The researchers of the University of Louisville (UofL) have developed a technology that would prevent the coronavirus from infecting human cells.

The drug is based on a synthetic DNA called aptamer, which targets and binds with a human protein called nucleolin. Based on early studies, aptamer may stop viruses from seizing nucleolin to replicate inside the body. This includes the novel coronavirus.

The UofL seeks fast-track development, including approval from the Food and Drug Administration, to start treating patients affected with COVID-19 using this technology.

UofL's Paula Bates, John Trent, and Don Miller have discovered the aptamer and applied it in various ways. This was particularly used as a potential therapeutic drug against multiple types of cancer.

Amid the coronavirus pandemic, Bates partnered with fellow researcher Kenneth Palmer to apply the technology once again.

"Like many scientists, as soon as I heard about the new coronavirus, I wanted to help and started to think about how my area of research might intersect with coronavirus research efforts," said Bates. "I am fortunate to be at UofL... where we have the facilities to do experiments using the SARS-CoV-2 virus."

'Typically developing a drug from scratch takes many, many years and you would have to do a lot of animal testing to try and show it's safe,' the professor of Medicine said in an interview with WSMV.

Bates added that since the drug has already been used in tests with cancer patients, they plan to use the same dose for COVID-19 patients. "We're hoping we can kind of chop a lot of time off there," she said.

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The spread of the coronavirus disease (COVID-19) in Spring Valley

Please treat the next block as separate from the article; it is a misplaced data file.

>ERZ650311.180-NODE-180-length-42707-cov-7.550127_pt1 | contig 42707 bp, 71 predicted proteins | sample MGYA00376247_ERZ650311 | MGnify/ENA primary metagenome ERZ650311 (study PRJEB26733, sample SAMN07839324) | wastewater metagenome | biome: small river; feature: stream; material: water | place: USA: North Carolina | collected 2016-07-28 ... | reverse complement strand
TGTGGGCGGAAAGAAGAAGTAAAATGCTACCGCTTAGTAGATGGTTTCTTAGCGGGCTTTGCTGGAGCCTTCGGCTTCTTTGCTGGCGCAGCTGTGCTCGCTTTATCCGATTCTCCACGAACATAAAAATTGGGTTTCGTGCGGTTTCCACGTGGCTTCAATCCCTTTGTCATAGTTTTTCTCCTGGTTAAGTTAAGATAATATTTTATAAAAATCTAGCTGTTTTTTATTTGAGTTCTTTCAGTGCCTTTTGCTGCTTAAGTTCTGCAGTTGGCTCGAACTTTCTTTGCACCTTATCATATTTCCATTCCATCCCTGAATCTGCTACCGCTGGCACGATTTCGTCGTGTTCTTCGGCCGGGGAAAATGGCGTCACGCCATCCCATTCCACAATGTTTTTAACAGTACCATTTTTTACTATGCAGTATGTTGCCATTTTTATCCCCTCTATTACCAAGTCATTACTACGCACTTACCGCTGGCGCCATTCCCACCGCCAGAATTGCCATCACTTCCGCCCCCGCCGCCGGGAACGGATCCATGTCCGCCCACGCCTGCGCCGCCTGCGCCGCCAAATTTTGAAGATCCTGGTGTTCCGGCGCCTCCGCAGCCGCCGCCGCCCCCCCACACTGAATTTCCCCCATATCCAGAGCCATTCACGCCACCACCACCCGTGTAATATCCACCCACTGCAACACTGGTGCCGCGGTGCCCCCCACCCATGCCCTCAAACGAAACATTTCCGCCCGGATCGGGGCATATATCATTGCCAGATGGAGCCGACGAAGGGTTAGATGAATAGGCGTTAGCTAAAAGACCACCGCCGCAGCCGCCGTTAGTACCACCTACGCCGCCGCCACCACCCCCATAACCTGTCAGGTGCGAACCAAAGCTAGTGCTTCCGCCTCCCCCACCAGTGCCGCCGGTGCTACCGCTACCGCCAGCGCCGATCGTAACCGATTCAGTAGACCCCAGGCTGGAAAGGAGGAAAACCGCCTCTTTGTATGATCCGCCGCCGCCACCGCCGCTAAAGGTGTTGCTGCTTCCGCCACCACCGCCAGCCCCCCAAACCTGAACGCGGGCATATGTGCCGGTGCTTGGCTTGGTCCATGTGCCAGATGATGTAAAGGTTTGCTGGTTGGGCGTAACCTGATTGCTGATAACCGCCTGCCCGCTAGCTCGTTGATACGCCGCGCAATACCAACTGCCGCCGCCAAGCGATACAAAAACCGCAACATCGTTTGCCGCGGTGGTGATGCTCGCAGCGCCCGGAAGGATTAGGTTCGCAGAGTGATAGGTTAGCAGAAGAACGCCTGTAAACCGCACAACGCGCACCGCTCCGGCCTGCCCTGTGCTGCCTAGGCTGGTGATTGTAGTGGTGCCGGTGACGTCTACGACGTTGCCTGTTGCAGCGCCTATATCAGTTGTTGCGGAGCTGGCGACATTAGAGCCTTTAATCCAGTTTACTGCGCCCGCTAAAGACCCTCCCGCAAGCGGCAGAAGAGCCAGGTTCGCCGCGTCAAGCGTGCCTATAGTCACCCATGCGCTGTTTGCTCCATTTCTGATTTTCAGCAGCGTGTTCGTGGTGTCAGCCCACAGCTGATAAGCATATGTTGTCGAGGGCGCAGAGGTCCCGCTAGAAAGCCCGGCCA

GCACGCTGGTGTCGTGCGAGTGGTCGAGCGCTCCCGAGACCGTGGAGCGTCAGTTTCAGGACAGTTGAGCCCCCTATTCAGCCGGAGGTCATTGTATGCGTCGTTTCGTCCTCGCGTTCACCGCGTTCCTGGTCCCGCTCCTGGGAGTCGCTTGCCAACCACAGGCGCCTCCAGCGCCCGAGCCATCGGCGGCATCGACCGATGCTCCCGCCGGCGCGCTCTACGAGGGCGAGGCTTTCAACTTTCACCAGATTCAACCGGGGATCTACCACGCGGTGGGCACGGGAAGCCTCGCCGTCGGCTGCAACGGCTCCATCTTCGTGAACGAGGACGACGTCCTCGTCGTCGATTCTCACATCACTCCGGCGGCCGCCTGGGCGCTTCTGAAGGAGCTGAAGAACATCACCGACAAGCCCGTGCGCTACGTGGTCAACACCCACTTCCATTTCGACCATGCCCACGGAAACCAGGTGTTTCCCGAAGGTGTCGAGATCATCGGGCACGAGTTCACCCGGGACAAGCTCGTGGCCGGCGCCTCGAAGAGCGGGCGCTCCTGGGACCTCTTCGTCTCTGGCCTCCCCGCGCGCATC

(Photo : REUTERS/Mike Segar)
John Sterling of New Jersey has blood drawn at a MedRite Urgent Care facility testing for antibodies to the coronavirus disease (COVID-19) in the New York City suburb of Spring Valley, New York, U.S., April 23, 2020.

Q-Griffithsin can be another "cure" 

UofL Center for Predictive Medicine for Biodefense and Emerging Infectious Diseases Director Palmer has conducted experiments showing the aptamer was effective against the virus at safe doses, as shown in previous research has shown patients.

Similarly, Palmer is also working on another possible cure for COVID-19, Q-Griffithsin. The drug was also developed at UofL in partnership with the National Cancer Institute and the University of Pittsburgh.

Q-Griffithsin (Q-GRFT) is a drug based on Griffithsin, a protein derived from Griffithsia, a type of red algae. It is being developed as a microbicide to prevent transmission of viruses, particularly HIV.

The Q-GRFT can be formulated as gels, films, suppositories, simple enemas, or even rinses. Currently, it is "one of the most powerful, broad-spectrum antivirals ever tested" to combat the virus. Researchers are looking at using this drug to cure the COVID-19.

UofL's Regional Biocontainment Laboratory is one of only 12 regional and two national bio-containment labs in the United States. The other one is located in Kentucky.

The lab researches infectious agents with support from the NIH. It has Biosafety Level 3 facilities, which are built following the most rigorous federal safety and security standards. These intend to protect researchers and the public from being exposed to pathogens being studied.

Online Donation Drive

While UofL provides financial support for COVID-19 research, the study still requires additional funds to continue the work over time. Private individuals and institutions can offer donations to the research through an online donations drive, which they set up.

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